Updated on August 5, 2015
“Definitions belong to the definers, not the defined.”
Slavery. If anyone can tackle the subject, it would seem Toni Morrison can. For me, there are a few subjects so enormous that it is virtually impossible to comprehend them at all, let alone write about them well. Slavery is one, the Holocaust another. Which is why, I suppose, writers must focus on the small, the individual, because the entirety is utterly overwhelming.
This is a book of fragments, and the plot leaps forwards and backwards through time. The reader becomes part of the unravelling complexity, according to the details they remember. It’s a compelling – if occasionally confusing – technique. You are lured in by references to the things that happened at Sweet Home – the characters talk to each other about things the reader is as yet unaware of – and so you have no choice but to read on. (Tip: don’t read the blurb. In the version I read it reveals a major part of the story. It doesn’t ruin it, but probably takes some of the shock away.)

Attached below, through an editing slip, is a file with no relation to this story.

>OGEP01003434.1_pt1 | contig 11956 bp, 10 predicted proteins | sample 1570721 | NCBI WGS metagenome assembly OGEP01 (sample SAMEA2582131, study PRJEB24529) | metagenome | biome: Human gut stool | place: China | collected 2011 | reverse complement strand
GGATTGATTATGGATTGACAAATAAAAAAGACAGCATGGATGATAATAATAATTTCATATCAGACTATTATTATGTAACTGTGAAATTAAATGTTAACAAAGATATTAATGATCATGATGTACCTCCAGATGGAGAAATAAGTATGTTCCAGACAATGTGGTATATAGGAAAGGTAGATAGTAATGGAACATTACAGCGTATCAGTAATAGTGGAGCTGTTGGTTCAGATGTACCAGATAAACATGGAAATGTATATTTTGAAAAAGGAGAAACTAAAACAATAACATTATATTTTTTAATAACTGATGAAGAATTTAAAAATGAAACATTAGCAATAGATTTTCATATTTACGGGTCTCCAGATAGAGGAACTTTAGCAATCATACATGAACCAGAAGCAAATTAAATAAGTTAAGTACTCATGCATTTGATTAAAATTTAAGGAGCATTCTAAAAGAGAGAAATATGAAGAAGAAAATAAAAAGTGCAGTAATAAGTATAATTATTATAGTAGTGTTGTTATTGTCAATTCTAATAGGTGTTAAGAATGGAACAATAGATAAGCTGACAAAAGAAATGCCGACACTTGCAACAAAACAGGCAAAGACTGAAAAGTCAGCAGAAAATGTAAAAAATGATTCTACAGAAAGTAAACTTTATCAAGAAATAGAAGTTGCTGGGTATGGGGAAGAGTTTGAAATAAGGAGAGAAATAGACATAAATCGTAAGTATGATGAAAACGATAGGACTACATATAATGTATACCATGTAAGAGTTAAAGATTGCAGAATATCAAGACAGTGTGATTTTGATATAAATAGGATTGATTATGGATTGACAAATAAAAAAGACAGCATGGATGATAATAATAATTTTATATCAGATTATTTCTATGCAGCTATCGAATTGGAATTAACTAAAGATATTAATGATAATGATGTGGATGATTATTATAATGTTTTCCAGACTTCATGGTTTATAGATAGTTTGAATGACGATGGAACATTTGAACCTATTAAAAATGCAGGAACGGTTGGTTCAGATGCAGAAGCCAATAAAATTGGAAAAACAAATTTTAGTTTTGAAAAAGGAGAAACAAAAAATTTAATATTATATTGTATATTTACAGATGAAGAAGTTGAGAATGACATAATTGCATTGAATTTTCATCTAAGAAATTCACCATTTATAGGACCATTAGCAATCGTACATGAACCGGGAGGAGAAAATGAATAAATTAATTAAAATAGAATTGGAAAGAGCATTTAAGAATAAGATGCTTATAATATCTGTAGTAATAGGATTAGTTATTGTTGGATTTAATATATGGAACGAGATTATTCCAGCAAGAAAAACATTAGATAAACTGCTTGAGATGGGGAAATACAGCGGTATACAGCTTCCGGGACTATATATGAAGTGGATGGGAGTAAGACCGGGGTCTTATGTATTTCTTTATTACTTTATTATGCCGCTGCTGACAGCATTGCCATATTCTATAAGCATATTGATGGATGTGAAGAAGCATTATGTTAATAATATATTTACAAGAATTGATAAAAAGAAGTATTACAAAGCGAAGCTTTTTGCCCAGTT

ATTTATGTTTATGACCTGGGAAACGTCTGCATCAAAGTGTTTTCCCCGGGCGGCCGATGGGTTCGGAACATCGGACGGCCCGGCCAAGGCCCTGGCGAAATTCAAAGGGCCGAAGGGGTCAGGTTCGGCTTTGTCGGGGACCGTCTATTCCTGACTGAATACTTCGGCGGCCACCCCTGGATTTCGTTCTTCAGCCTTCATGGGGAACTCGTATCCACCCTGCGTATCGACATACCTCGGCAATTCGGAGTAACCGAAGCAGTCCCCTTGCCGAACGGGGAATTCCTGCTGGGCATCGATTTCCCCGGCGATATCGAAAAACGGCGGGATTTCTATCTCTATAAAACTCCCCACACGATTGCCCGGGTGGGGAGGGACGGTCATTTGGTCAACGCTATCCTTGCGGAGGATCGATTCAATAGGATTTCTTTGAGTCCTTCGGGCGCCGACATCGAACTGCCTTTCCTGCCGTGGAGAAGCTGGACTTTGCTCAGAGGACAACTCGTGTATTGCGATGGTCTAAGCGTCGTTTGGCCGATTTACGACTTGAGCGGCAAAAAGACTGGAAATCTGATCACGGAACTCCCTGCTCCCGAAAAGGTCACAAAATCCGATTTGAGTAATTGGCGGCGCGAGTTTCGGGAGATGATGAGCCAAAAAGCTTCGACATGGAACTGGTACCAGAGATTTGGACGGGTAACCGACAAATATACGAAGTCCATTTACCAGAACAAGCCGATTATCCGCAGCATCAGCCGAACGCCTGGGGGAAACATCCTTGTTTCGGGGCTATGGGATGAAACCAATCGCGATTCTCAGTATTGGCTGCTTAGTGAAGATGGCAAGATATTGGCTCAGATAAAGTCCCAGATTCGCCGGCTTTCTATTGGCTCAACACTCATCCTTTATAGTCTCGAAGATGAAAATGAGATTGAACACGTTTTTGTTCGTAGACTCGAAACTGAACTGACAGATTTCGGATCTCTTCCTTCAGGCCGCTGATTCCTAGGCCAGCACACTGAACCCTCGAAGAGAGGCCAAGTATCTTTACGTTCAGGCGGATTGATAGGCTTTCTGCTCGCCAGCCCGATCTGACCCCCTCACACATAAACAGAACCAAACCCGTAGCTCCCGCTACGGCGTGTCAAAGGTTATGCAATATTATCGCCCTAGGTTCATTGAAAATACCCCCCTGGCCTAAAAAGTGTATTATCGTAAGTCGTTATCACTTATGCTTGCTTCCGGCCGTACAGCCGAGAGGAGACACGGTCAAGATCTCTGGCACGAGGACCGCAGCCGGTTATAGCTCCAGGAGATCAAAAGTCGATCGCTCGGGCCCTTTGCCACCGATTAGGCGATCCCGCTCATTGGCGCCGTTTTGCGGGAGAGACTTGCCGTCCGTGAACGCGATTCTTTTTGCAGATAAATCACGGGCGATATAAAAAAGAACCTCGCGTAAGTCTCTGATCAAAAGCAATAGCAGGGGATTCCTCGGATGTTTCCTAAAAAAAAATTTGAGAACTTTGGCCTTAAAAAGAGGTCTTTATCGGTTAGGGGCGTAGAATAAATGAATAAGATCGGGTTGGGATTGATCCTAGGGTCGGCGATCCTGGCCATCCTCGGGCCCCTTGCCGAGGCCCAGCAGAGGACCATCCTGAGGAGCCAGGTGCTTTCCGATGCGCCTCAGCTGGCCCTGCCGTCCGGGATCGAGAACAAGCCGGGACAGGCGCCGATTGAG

I absolutely love magical realism, and I was not expecting it from this book. So I was very pleasantly surprised when the murdered child, Beloved, walked out of the water and arrived on her mother’s doorstep.
It is introduced gradually – from the brilliant warning Sethe gives her living daughter, Denver, that you can walk down the street and bump into somebody else’s memories – so that when the real magic happens it is easier to accept. I found the style reminiscent of one my favourite writers, Gabriel Garcia Márquez, although I prefer Márquez for the extent to which he sustains and interweaves his magical realism throughout whole novels.
There are some brilliant ideas in this novel: after trauma Sethe ceases to see and remember colours; time drips and runs; the characters must only love small things, like distant stars, because to invest love in a partner or child will only tear them apart when the loved one is inevitably lost or destroyed. Towards the end there are several more experimental chapters – written from Sethe, Denver and Beloved’s perspectives – which are well done but break the flow a little. The ending (Sethe with the ice pick) had my heart racing, and some of the informal, conversational prose is just incredible.
“She gather me, man. The pieces I am, she gather them and give them back to me in all the right order.”
Shortly after reading ‘Song of Solomon’ quite a few years ago, I bought ‘Beloved’, and it has sat, unread, on my shelves ever since. A friend mentioned it to me recently, so I rooted it out and, at last, read it in just a few days.
If you enjoyed my review, why not buy the book and let me know what you think?